Construction companies that are helping build President Donald Trump’s proposed border wall want the Justice Department to protect them if several cities go ahead with their plan to stop doing business with any company involved in the controversial project.
The Associated General Contractors of America is demanding that Attorney General Jeff Sessions sue to prevent municipalities from divesting from construction companies currently building the wall prototypes near the Mexican border, a spokesman for the trade association said on Friday.
“If local and state politicians want to score political points demonstrating their opposition to a specific federal measure, they shouldn’t do it off the backs of hard-working craftspeople and their employers,” the spokesman, Brian Turmail, told Newsweek. “And we continue to urge federal officials to do the same.”
The demand for legal protections stems from a growing number of localities that have proposed or adopted measures to penalize private companies for bidding on federal contracts to design or build Trump’s wall. Cities such as Tucson, Arizona, and Berkeley, Oakland and Richmond in California have adopted such resolutions.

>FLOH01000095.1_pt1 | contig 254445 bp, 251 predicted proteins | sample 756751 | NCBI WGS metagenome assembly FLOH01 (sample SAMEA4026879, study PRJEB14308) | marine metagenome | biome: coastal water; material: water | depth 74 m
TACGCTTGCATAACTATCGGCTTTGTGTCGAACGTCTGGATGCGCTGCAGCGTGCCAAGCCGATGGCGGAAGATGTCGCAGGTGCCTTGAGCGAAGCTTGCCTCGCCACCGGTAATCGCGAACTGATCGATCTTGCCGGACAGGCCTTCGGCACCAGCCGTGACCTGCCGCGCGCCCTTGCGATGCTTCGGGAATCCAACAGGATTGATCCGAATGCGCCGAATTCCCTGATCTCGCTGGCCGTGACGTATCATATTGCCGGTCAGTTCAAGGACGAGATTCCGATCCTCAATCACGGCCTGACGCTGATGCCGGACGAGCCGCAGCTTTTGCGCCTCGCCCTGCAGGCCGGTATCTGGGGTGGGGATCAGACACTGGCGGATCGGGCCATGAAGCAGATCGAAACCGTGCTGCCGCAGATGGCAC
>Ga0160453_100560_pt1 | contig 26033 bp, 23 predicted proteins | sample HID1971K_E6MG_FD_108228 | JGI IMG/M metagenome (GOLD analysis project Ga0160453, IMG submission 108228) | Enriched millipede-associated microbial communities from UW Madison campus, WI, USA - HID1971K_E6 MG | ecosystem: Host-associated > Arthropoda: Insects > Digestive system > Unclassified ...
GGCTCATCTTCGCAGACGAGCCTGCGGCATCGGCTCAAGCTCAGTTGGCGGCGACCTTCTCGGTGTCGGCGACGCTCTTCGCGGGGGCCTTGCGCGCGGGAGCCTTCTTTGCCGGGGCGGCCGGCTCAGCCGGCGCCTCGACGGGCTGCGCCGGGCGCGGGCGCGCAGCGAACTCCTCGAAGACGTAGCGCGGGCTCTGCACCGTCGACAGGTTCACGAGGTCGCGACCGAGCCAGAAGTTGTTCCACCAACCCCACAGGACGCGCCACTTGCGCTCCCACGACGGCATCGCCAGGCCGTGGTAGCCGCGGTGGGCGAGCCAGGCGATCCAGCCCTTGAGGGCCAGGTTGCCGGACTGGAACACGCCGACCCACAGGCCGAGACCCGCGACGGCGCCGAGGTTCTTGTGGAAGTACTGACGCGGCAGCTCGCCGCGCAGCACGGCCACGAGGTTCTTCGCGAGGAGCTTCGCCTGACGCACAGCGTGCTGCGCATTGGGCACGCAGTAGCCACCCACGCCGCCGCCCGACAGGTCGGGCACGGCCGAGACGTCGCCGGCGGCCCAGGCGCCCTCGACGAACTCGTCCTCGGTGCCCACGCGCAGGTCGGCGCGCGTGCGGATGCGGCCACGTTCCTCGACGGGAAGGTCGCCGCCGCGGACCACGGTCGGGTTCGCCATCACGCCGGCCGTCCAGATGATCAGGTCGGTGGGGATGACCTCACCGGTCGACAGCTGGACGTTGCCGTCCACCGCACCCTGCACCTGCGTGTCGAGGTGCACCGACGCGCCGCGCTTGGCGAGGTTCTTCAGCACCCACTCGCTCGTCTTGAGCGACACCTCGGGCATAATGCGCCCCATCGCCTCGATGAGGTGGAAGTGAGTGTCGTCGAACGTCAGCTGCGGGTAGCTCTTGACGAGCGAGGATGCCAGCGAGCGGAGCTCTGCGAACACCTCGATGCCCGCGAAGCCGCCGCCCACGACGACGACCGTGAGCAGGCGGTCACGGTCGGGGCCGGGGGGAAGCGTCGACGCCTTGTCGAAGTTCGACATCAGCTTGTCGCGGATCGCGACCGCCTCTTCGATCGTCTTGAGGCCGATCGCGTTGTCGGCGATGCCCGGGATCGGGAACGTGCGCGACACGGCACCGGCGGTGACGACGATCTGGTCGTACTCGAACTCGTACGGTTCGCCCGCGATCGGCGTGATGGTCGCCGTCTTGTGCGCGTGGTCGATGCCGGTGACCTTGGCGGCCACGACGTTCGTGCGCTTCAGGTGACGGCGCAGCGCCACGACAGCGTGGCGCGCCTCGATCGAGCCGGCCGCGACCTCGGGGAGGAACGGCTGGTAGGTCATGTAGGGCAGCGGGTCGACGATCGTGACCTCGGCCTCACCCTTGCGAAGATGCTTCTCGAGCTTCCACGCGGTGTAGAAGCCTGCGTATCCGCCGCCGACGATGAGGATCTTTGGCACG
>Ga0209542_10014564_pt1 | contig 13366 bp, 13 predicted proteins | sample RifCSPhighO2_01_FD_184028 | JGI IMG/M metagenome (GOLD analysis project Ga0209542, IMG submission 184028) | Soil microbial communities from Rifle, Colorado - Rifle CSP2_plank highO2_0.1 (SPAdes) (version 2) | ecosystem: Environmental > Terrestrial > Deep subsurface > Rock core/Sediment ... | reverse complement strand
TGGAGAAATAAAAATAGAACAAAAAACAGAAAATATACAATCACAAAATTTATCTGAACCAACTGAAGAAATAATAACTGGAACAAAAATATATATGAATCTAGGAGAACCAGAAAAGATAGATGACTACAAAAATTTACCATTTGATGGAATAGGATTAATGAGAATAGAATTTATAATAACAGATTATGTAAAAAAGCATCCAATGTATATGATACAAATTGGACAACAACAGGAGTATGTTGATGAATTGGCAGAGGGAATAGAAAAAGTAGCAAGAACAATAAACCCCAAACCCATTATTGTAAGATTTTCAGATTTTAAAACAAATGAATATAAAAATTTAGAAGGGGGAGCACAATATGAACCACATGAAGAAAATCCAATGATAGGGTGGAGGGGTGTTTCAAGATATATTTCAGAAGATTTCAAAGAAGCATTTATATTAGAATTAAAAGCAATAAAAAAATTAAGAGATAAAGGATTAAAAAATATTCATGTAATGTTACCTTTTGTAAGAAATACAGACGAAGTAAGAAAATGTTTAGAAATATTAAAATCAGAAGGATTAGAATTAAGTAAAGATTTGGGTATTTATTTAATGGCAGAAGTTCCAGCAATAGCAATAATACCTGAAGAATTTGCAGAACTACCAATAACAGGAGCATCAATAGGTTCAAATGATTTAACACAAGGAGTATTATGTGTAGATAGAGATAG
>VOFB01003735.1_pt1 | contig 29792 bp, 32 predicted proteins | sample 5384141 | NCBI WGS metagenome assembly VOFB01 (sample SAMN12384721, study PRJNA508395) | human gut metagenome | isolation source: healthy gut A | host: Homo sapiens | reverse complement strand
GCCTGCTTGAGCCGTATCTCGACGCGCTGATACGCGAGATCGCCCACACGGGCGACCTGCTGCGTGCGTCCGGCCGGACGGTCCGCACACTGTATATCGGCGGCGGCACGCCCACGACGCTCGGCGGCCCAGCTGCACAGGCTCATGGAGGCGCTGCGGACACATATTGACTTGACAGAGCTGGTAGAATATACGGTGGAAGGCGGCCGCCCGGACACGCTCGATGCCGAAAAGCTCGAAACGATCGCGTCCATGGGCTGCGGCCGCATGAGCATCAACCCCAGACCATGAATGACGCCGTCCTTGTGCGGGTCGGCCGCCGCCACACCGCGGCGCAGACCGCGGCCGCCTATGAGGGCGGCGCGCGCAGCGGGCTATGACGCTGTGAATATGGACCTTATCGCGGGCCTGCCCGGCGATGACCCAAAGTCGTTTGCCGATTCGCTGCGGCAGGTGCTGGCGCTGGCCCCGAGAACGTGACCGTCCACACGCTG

Richmond has not penalized any company because "no construction firm working on the border wall has bid on or participated in a city project" since the resolution passed, City Manager Bill Lindsay told Newsweek.
Berkeley, Oakland, Tucson and the Department of Justice could not be immediately reached for comment on Friday.
The trade association, which represents more than 26,000 construction firms nationwide, wants to make sure firms are never penalized.
“It is imperative for the U.S. Department of Justice to commence litigation to enjoin and invalidate such discriminatory measures,” its letter to Sessions states. “This kind of discrimination against private companies that help the government accomplish its policy objectives cannot stand, so that the private sector, as a whole, will remain willing to perform the work that the government needs to implement national policies and protect national interests.”
Six companies are currently building eight prototypes for the wall outside of San Diego. One company that won a contract, KWR Construction, told Bloomberg in September that it is minority-owned, its workers have Mexican ties, and it respects that.
“If this fence is inevitable, it might as well be built well, and by us,” the firm said in a statement. “It should provide jobs to our workers who actually belong to these same border communities and care about the communities and the quality of construction here.”